Mistakes by employers in relation to an employee's entitlement to PHI can be very costly. In one leading High Court case, Aspden v. Webbs Poultry & Meat Group (Holdings) Limited [1996] I.R.L.R. 521, an employee was awarded around three-quarters of their salary for each year up to their retirement age, in circumstances where the employer could not recover any of these payments from the insurer.

The 2012 Employment Tribunal decision in Whitham v. Capita Insurance Services Limited E2/2505448/112 was also costly for the losing employer. In this case, even though the insurer would no longer pay out to the employee under the PHI policy as the employee had reached the age of 55, the employer directly discriminated against the employee by refusing to make any further payments to him. The employer was unsuccessful in its attempt to justify the discrimination on the grounds of cost. Further, the Tribunal found that the employer indirectly discriminated against the employee on the grounds of age, as the employer did not transfer the employee to a PHI scheme which permitted payments up to age 65 as the employee was currently in receipt of benefits and not actually at work. This was costly to the employer as the quantum of a compensatory award in an employment tribunal is uncapped where the Tribunal decides that the claimant has suffered discrimination in any form.

Recently, in Smith v. Gartner UK Limited UKEAT/0279/15, the Employment Appeal Tribunal overhauled the approach taken in Whitham, the details of which we set out below. However, this decision must be approached with caution.

Ms Smith (Ms S) worked for a technology research company called Gartner UK Limited (G). In May 2003, Ms S first received a payment under G's PHI scheme because of her ill health. The terms of the PHI scheme, which were drafted by the insurer, provided that Ms S could receive PHI benefits up to the age of 60 (this was not age discriminatory under UK legislation at the time the scheme was created). The supporting documents provided to Ms S by G, advised her that "[G] provides PHI to all employees…this insurance is provided to you at no expense" and "all benefits offered are subject to the rules in force at that time".

In 2007, Ms S continued to be unwell and received an email from G advising her that the age limit prescribed by the PHI scheme would increase in accordance with UK legislative requirements. However, in 2014, Ms S was told that her benefits would stop at the age of 60. Ms S was unhappy because she believed that she was entitled to receive payment under the PHI scheme until she was 65. In consequence, Ms S brought claims against G for direct age discrimination and an unlawful deduction of wages.

The Employment Tribunal struck out both of Ms S's claims at a preliminary hearing on the basis of written submission received by the parties. The applicable terms to Ms S's claims were those in force at the time that she first received PHI insurance in 2003 and on those terms there could not have been an unlawful deduction of wages. In addition, G had not directly discriminated against Ms S on the grounds of her age, as the reason not to pay her until the age of 65 had nothing to do with her age but instead was due to the terms and conditions of the PHI scheme which required her to be actively in employment before making any such insurance claim.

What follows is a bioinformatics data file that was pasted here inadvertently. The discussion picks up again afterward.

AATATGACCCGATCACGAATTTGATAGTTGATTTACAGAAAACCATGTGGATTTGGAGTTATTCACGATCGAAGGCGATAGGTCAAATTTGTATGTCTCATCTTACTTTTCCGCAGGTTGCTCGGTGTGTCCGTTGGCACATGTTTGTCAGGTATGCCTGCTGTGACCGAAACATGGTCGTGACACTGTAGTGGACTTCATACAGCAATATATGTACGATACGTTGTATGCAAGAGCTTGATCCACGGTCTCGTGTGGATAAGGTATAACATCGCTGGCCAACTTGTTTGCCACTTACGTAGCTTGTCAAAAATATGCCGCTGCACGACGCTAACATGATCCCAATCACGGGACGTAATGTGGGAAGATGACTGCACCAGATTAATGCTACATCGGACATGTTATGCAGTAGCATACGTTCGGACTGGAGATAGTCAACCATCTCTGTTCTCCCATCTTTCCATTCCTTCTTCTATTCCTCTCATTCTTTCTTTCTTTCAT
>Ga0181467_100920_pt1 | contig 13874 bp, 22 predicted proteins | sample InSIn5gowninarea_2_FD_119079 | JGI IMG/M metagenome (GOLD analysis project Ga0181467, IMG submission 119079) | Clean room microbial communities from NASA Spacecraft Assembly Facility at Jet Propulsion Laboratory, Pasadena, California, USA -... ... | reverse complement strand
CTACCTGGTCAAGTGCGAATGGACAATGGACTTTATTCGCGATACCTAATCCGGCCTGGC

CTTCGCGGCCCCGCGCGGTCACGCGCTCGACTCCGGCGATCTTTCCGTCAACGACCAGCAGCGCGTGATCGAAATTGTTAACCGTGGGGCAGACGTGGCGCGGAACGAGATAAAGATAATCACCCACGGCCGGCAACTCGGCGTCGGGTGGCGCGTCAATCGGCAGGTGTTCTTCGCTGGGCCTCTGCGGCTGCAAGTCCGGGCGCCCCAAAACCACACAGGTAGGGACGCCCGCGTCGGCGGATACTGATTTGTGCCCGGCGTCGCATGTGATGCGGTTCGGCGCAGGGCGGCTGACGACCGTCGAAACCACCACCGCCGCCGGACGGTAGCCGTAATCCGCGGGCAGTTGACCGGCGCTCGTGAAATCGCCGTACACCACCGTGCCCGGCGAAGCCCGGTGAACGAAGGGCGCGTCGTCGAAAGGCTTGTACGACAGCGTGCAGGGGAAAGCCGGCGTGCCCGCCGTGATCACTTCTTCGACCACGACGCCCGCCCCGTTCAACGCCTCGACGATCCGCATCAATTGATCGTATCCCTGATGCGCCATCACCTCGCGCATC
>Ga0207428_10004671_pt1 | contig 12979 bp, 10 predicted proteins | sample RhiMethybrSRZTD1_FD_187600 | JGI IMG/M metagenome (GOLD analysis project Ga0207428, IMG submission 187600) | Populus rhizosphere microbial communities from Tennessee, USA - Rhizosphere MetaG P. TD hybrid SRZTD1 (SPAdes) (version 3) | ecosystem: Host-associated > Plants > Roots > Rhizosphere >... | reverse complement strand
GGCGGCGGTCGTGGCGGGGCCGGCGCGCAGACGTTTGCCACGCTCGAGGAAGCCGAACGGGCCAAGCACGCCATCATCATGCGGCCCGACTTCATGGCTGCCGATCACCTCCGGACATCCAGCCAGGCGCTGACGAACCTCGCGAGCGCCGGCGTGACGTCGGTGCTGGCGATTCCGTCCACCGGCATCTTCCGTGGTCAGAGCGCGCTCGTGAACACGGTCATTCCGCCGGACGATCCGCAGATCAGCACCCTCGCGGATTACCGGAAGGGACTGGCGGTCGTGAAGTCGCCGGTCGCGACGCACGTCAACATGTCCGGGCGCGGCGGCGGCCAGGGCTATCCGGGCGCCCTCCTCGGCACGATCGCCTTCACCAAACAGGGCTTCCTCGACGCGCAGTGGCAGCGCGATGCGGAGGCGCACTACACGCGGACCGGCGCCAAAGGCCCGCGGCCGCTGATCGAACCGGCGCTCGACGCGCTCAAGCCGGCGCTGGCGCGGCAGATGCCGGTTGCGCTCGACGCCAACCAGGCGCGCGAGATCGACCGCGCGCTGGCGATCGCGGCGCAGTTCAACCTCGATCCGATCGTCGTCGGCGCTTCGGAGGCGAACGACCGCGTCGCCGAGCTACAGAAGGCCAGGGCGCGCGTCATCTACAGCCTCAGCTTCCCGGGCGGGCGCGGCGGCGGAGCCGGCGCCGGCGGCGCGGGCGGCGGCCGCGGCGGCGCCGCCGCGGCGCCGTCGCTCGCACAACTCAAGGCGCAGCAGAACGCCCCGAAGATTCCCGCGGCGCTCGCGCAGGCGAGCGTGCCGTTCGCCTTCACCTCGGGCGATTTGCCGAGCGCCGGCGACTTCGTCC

Ms S appealed to the Employment Appeal Tribunal and her appeal was rejected. First, the supporting documentation provided to Ms S by G about the PHI scheme was clear: G had agreed to provide insurance cover to its employees from an external provider and not to provide insurance cover itself. Further, the 2007 email did not validly vary the terms of the PHI scheme and change the age limit to 65. Second, for similar reasons, Ms S's treatment was not discriminatory. The terms of the PHI scheme were drafted by the insurer and not by G.

The Employment Appeal Tribunal also considered the issue dealt with in Whitham, as to whether the employee should have been entitled to be transferred to another PHI scheme which would have allowed her to receive PHI benefit until the age of 65. The Employment Appeal Tribunal held that Ms S did not have this entitlement because she did not meet the requirements of the new PHI scheme: Ms S was already claiming under the previous policy and she was not actively in employment at the time she made her claim (a key term under the new PHI scheme).

It remains unresolved whether an employer should address the fact that PHI cover taken out before a particular discrimination law came into force becomes potentially discriminatory after a new law is introduced. The case also did not address if an employer can introduce more favourable PHI for its employees that is not available to those employees who are already claiming under the previous scheme.

Learning points

  • Take a fresh look at your PHI scheme wording to make sure that it is drafted appropriately or reconsider the terms of your PHI scheme arrangements with your insurance provider.
  • If your business ever considers terminating the employment of an employee who is currently in receipt of PHI benefits or is in the process of making such a claim, we strongly recommend that you seek legal advice straight away.
  • Please also take heed if you intend to rely on the decision in Smith. It is rare that an employment tribunal will strike out a discrimination claim at a preliminary hearing stage, without hearing further evidence. It may be that Ms S's claims would have been decided differently if the Tribunal had considered all the available evidence at a full hearing.